In the 1970’s, oil was discovered in the North Sea off the shore of Norway. It was a potential goldmine…but the oil was in such deep waters that it required state of the art technology for divers to even survive being down there. The Americans were, of course, happy to help lay the pipeline (ka-ching).
Erik Skjoldbjaerg, the Norwegian director responsible for Insomnia and Prozac Nation, splices a political thriller conceit into this timeline, and the result is Pioneer, a gripping, uncomfortable ride that never stops escalating. Most American audiences know nothing about Norway before or after the oil boom that made them the world’s richest country, and Pioneer is a fictionalized retelling of the tale, with deep sea divers as unfortunate collateral damage, thanks to the whims of oil-starved businessmen on either side.
Petter (Aksel Hennie) and Knut (Andre Eriksen) are brothers, and two thirds of the Norwegian diving team (along with Jorgen) set to test the new tech and Ronald’s (Cold Case’s Jonathan LaPaglia) gas that will help them survive in unheard of depths. The film opens with a trippy, claustrophobic verification test, with the Norwegians and brusque American douche cliché Mike (Interstellar and The Hunger Games’ Wes Bentley), getting them used to the immense pressure that accompanies a depth of 500 meters. While they “pass” the test, Jorgen complains of sickness, and the trio hallucinate an albatross, which is never a happy literary metaphor.
Afterwards, on the eve of the first real test dive in open sea, Knut tells Petter that it’s his last dive; he wants to spend more time with his wife and son, and can only do that as a diving supervisor. Knut should know not to say things like that, but then again, he presumably doesn’t know he’s in a movie.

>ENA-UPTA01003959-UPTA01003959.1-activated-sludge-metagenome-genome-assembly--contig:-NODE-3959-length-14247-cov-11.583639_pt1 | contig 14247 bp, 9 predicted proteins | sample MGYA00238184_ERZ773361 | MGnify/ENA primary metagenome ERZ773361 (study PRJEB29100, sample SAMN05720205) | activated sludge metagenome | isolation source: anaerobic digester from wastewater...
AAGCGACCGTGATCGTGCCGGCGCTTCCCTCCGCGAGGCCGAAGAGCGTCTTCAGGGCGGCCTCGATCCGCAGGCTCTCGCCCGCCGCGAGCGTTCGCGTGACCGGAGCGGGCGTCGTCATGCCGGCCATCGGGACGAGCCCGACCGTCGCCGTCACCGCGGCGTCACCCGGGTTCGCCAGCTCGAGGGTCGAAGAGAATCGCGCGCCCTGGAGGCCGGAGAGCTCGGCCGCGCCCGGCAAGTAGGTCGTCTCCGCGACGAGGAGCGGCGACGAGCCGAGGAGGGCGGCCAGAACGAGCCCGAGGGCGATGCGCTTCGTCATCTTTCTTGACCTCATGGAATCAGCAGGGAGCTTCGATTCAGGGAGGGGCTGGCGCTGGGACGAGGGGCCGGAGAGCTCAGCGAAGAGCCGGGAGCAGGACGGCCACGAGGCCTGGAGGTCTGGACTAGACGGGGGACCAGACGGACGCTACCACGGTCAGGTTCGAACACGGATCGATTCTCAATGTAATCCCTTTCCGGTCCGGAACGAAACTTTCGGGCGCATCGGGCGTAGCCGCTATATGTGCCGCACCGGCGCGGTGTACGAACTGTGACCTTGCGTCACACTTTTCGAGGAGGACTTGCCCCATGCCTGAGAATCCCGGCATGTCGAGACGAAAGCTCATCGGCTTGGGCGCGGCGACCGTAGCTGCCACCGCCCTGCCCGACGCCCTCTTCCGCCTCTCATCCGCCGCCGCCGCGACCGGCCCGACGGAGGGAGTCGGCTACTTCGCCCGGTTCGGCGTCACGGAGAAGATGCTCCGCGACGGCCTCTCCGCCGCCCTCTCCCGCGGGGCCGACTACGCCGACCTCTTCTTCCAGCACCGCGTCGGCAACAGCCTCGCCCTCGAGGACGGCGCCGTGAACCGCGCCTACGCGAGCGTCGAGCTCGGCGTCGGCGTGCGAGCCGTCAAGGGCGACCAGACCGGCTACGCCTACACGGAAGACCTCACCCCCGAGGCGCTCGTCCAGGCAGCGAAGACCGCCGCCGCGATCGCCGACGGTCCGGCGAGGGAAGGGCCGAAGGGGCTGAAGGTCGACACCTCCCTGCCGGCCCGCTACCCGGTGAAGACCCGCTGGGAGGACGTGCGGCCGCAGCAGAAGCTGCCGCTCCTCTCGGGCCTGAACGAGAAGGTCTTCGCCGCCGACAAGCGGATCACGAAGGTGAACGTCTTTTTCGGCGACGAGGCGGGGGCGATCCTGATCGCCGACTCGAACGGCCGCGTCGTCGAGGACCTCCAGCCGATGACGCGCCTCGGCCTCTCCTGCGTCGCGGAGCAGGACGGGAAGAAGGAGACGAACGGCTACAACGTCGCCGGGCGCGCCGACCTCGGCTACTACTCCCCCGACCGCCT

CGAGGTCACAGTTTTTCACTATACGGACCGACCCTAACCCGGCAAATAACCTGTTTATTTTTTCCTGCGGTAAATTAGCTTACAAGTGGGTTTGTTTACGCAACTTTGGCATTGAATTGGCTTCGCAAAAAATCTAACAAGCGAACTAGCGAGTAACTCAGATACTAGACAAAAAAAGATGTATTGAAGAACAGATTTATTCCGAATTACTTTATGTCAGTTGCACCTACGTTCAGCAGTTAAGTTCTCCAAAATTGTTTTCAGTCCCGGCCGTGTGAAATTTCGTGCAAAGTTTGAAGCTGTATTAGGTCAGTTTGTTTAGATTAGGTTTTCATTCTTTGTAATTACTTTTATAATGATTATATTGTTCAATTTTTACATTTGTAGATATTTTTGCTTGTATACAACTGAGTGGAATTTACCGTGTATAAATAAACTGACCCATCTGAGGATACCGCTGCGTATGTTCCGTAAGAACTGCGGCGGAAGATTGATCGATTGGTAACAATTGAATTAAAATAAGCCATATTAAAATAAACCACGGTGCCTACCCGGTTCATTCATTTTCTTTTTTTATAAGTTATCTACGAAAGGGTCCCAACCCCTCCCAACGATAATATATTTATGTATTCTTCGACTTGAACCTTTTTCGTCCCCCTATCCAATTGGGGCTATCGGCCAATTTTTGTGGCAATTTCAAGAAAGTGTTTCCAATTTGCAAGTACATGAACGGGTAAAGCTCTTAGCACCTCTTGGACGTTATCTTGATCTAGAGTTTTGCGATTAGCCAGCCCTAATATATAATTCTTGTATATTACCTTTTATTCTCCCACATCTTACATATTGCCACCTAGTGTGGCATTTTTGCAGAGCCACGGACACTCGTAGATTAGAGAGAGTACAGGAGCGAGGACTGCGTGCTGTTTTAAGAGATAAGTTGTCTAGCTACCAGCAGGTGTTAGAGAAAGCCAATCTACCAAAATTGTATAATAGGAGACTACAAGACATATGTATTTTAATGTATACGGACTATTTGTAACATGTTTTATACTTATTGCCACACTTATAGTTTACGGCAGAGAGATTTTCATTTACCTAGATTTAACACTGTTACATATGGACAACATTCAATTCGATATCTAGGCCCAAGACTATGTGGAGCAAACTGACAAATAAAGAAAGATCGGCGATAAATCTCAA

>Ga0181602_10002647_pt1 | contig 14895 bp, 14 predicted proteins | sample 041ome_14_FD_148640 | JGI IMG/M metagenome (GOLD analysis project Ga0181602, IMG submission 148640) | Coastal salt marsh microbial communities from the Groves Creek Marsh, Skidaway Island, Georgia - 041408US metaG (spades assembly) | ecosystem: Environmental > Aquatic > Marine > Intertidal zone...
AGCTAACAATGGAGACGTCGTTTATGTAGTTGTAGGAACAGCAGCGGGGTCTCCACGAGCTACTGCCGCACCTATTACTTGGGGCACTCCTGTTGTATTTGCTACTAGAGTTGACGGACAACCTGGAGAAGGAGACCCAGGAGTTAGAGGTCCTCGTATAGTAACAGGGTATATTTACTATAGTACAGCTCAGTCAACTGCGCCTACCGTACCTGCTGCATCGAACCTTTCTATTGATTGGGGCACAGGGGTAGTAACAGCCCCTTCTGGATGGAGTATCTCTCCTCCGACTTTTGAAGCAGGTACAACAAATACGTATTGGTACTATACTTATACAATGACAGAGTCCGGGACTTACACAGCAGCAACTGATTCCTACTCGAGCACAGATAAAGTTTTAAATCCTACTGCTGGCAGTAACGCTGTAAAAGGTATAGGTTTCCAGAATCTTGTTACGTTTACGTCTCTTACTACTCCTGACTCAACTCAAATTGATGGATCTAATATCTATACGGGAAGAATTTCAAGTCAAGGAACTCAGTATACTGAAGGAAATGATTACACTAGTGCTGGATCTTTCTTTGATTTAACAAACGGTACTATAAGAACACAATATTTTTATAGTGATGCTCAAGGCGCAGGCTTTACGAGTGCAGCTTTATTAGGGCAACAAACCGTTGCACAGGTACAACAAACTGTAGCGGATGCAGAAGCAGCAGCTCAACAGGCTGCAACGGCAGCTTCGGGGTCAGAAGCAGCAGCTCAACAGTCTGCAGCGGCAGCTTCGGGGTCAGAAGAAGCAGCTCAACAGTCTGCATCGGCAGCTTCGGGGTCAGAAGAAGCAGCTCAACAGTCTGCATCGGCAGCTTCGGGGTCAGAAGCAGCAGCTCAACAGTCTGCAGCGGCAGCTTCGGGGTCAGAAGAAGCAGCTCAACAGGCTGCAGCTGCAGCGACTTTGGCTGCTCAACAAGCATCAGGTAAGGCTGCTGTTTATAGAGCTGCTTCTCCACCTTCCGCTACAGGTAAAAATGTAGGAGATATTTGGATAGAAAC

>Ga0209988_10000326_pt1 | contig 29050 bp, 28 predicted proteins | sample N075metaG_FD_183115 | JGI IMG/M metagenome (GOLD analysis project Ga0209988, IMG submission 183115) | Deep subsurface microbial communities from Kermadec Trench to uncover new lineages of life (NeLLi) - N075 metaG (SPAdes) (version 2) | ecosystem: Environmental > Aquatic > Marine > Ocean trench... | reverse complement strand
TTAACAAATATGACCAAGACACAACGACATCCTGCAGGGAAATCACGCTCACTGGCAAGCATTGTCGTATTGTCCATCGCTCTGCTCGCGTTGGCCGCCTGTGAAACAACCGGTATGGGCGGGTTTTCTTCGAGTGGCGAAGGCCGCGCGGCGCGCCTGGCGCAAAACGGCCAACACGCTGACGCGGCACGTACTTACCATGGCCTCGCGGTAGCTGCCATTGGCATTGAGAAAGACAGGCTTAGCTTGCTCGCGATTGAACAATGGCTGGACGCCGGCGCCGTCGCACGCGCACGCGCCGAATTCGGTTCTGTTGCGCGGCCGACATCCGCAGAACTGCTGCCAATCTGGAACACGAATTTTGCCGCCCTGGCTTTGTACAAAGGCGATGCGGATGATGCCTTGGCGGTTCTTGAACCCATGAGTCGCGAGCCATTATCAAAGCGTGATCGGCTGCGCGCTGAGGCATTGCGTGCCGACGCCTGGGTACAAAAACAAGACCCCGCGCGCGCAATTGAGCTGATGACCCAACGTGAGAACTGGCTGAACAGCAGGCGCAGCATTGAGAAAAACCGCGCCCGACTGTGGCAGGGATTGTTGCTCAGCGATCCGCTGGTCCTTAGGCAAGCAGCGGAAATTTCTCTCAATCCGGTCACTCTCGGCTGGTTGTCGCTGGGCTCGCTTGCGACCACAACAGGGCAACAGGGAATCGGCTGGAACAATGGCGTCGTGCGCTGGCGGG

Suffice to say, a tragic accident occurs underwater, and the rest of the proceedings attempt to uncover the mystery. At first, it seems pretty clear that Petter, suffering from blackouts, is at fault and in denial, refusing to be culpable, but there’s a new wrinkle in each successive scene, that makes things as fuzzy as a human brain 320 meters below sea level.
The open sea and deep water is terrifying to me, one of many reasons why I can never be Pacey. And while Skjoldbjaerg captures that fear, he taps into something more technical, yet even more nefarious: the pressurization of the human body and the requisite decompression sickness. Petter is Dustin Hoffman in All the President’s Men if Hoffman was hallucinating, blacking out, bald, possibly involved in his own investigation and plucked in and out of deep waters like the jerkwad kid at a much more treacherous dunk tank. In other words, I have no idea how Petter can walk upright, let alone do any of the things required of him here.
The oil operation is a game changer for all parties involved, with massive money promised if the pipeline can be constructed and the fossil fuel brought ashore. This is the effective backdrop for dozens of sinister variables. The Norwegians unfortunately need the Americans, because only the U.S. scientists have configured a gas that allows “safe” deep diving. What will the Norwegians do to get the gas? What will the Americans, represented by the grizzled Stephen Lang‘s Ferris, do to keep their upper hand and the money that comes with forced cooperation? Petter finds himself in deeper $#*! than even in water, as the only one who might stumble upon the truth. The way Pioneer unravels, Petter (and the audience) never really know the truth, but it’s undoubtedly an intriguing excursion into the corrupt politics of oil. The plot points are nothing new to the thriller genre (a missing tape! A limping murderer! Cover ups! Stealing manila file folders!), but the unique setting transcends the familiar trappings, thanks to such queasy clever scenes like air pressurization-as-horrifying-interrogation-technique. Besides, it’s always fun to jump back into the 1970’s political thriller sub-genre.
Pioneer will be available on iTunes/OnDemand and open in NY and LA this Friday, December 5. Pioneer will expand to additional theaters December 12.